Debate Magazine

Pupil B Recants, Or Maybe Not.

Posted on the 06 August 2020 by Markwadsworth @Mark_Wadsworth

Pupil B's homework was ripped to shreds by a warmist and a lukewarmist.
Highlight: "[Having calculated the effective temperature of the cloud-free hard surface on the basis of incoming solar radiation] would he now say the following for night time hard surface? Hard surface is easy, 0 W /m2 = 0 K.?
Pupil B is not a total idiot and would never have assumed this, but can't resist rising to the bait one last time.
Total incoming solar radiation in 12 hours on the day side for each m2 (to keep the numbers manageable) = 685 W/m2 x 3,600 seconds per hour x 12 hours = 30 million Joules (1 Watt = 1 Joule per second).
Less 40% reflected by clouds, hard surface and ocean, less another 10% for infra red emitted from surface* = 15 million.
* Clearly the hard surface and oceans emit infra red which can punch straight through the air. If you are outside on a cool night and low level cloud drifts overhead, it gets reflected and warms you up a bit. 10% is an estimate.
Using James Hansen's leaky bucket analogy (a lousy physics analogy, but mathematically sound), that means that about 15 million Joules must be radiated away again in 12 hours on the night side.
OK, that's the daily +/- flow. What's the average "stock" of energy per m2?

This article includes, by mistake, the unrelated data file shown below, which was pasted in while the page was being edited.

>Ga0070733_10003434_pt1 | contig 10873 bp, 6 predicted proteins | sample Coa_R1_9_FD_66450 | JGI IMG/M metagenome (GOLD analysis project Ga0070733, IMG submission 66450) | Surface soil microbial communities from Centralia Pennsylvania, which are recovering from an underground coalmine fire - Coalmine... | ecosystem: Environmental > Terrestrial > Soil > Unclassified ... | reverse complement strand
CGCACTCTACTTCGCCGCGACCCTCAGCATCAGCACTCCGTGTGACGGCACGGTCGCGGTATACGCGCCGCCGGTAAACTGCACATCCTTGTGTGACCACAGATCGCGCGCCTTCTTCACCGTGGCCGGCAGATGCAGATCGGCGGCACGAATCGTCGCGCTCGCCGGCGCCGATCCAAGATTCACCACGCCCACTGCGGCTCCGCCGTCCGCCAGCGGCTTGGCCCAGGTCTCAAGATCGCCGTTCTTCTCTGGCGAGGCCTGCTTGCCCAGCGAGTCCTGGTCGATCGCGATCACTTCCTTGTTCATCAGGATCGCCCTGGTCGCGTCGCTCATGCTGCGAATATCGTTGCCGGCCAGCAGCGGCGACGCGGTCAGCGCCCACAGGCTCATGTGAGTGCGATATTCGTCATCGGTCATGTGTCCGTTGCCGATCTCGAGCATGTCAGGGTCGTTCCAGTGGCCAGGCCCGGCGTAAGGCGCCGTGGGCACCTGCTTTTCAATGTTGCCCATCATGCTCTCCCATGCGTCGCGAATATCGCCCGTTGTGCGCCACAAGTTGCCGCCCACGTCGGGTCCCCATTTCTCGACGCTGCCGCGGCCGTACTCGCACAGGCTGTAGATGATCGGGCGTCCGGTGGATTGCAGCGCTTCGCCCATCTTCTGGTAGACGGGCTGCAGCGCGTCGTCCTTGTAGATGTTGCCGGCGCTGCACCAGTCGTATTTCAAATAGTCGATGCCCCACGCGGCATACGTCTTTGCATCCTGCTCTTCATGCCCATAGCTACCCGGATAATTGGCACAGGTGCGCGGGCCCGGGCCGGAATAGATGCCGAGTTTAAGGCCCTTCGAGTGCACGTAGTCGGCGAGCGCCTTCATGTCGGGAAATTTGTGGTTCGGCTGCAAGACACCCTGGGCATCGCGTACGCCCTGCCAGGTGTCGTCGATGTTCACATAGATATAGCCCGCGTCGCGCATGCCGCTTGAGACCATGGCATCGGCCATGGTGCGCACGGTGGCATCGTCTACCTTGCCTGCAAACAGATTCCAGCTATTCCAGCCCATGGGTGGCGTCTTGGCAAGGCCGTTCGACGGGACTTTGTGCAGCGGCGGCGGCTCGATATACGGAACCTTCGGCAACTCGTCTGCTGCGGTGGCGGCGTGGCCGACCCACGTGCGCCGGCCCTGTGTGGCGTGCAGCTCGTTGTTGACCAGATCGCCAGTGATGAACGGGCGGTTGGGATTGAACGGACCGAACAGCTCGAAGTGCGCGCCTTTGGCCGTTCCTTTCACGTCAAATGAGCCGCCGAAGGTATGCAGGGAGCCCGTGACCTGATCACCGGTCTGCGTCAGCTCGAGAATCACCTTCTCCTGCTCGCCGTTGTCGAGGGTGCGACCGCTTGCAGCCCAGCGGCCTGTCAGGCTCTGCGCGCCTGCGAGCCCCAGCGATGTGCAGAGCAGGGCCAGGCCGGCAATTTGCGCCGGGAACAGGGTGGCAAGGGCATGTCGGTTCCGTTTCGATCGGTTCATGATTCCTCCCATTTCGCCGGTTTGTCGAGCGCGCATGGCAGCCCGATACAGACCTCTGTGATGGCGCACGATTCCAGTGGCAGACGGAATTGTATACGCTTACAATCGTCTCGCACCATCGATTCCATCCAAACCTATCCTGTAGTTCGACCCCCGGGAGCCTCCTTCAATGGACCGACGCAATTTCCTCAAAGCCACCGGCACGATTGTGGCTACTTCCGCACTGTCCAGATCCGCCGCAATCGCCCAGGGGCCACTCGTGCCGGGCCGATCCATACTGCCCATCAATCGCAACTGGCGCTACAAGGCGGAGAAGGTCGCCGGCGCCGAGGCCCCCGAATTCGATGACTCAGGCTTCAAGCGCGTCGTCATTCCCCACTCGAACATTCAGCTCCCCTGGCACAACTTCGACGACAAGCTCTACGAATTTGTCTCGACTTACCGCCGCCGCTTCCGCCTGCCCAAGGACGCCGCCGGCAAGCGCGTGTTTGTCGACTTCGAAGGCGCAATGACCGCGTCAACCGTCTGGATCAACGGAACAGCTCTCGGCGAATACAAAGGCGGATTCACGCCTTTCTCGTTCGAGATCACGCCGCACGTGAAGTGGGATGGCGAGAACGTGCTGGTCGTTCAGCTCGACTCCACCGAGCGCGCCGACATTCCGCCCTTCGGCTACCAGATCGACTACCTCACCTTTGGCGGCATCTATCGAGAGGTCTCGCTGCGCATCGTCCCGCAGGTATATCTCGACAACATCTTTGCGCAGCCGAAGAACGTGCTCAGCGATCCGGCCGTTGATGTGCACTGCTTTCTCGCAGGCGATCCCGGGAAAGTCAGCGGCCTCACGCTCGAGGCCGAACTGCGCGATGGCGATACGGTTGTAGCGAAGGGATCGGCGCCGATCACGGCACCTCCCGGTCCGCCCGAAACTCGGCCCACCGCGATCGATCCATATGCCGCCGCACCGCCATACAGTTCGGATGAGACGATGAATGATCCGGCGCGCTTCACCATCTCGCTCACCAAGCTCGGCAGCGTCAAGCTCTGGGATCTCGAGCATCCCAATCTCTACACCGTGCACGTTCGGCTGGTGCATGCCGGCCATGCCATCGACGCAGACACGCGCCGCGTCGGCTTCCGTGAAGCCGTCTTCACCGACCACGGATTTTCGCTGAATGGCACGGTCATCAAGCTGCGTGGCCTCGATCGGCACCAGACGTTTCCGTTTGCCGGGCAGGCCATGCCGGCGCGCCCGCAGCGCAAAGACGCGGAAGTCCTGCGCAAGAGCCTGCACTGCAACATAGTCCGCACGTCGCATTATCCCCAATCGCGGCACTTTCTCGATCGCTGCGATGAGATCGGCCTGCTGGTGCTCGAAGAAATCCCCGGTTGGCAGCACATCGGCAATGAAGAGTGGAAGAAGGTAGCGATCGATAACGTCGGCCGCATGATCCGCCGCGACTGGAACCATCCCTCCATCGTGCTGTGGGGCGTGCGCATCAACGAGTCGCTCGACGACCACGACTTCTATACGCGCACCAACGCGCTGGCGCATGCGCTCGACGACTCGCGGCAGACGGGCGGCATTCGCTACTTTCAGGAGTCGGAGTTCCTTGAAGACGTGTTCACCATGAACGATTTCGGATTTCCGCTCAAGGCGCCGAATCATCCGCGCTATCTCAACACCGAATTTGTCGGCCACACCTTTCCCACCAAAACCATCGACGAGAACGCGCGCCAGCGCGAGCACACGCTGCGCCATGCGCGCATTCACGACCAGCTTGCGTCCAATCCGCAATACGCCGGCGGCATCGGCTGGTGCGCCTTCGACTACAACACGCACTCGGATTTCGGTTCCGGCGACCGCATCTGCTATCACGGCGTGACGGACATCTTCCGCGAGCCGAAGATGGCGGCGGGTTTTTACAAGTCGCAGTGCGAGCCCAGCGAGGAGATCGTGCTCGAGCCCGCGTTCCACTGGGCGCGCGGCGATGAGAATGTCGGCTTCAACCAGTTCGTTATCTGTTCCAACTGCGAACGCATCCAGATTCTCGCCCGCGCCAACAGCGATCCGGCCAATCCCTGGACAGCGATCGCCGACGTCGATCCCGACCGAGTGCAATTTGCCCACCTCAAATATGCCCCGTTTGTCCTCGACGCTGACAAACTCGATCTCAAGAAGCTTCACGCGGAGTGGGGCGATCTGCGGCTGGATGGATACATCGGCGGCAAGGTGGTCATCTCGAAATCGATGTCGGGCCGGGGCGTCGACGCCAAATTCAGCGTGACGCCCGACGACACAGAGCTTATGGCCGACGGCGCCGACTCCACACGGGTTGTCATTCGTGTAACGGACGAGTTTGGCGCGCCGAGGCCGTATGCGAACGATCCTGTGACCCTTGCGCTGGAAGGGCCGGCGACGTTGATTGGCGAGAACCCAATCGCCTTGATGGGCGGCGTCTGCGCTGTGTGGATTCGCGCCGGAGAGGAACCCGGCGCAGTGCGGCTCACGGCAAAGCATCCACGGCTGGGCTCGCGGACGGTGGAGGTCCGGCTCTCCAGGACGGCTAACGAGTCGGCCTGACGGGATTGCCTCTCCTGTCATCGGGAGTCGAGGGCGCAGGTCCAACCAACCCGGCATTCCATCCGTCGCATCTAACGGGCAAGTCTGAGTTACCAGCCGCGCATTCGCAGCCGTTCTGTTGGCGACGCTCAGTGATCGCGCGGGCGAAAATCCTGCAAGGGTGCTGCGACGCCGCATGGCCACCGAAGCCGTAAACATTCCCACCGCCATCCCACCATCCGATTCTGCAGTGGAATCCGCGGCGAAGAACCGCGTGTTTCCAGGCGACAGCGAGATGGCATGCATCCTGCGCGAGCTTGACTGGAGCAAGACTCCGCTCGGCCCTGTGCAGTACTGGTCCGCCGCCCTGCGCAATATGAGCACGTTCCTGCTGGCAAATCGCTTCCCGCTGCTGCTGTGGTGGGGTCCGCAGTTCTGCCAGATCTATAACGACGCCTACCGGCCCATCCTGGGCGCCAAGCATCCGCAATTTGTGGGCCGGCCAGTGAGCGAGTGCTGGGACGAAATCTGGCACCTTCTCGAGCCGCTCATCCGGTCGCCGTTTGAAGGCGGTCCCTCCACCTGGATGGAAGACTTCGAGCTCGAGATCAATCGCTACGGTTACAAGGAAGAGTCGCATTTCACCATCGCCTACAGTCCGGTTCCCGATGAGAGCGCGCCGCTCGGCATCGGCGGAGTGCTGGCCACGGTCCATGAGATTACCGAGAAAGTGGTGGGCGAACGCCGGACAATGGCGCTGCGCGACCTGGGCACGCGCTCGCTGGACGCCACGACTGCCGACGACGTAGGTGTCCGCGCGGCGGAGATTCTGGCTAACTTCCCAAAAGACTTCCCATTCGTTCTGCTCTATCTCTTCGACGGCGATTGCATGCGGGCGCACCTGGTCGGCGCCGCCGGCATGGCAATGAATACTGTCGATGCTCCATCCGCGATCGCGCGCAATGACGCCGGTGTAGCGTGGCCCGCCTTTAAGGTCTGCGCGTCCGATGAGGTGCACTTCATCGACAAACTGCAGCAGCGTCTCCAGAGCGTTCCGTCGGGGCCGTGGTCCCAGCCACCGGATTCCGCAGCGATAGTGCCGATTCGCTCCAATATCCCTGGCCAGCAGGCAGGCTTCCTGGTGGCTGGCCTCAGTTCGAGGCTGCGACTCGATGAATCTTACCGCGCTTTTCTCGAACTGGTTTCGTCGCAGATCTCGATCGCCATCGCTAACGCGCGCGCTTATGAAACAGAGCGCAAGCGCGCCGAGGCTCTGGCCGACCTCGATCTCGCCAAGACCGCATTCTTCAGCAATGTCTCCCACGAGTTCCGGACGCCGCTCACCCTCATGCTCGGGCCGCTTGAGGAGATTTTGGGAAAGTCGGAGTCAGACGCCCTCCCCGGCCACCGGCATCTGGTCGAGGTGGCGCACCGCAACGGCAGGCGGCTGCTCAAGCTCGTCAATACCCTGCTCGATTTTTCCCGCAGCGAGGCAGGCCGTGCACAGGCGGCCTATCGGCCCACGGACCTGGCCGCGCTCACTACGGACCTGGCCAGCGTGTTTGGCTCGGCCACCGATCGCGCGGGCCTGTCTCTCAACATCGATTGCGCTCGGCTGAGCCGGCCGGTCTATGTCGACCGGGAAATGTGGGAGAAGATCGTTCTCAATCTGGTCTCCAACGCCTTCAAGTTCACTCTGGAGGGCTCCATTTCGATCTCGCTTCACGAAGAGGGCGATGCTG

1. There are 10,000 kilos of air for each m2 of surface, at about 288K. The specific heat capacity of air is 1,005 J/kg/K = 3 trillion.
2. Ball park, it's the top 1m of the ocean surface which exchanges heat with the air every day (warms up or cools down) and is roughly the same temperature (cooler by day, warmer at night).
That's 1,000 kg of water at 288 K, specific heat capacity of water 4,200/J/kg/K = 1.2 trillion Joules.
The ocean is only two-thirds of the surface = 0.8 trillion Joules.
3. Hard surface is tricky, it's only the top 25cm or something which warms or cools every day, its specific heat capacity is much lower than water, and it's only one-third of the surface, let's just call it a token 0.1 trillion Joules.
That gives us a "stock" of energy of 3.9 trillion Joules for every m2 and a daily gain/loss of 15 million.
That means a daily gain/loss of 0.4%. That is such a small figure that it doesn't matter how far out we are, whatever assumptions you make, it's less than 1%.
While the daily gain/loss is interesting in itself, it is a side-show, it tells us nothing about energy is distributed within the atmosphere, the hard surface and the top bit of the ocean. That is well-known and based on good old fashioned physics.
But Pupil B knows it is far too late for recanting, has written off the Physics GCSE and signed up for an NVQ in carpentry at the new school instead and so doesn't really care.

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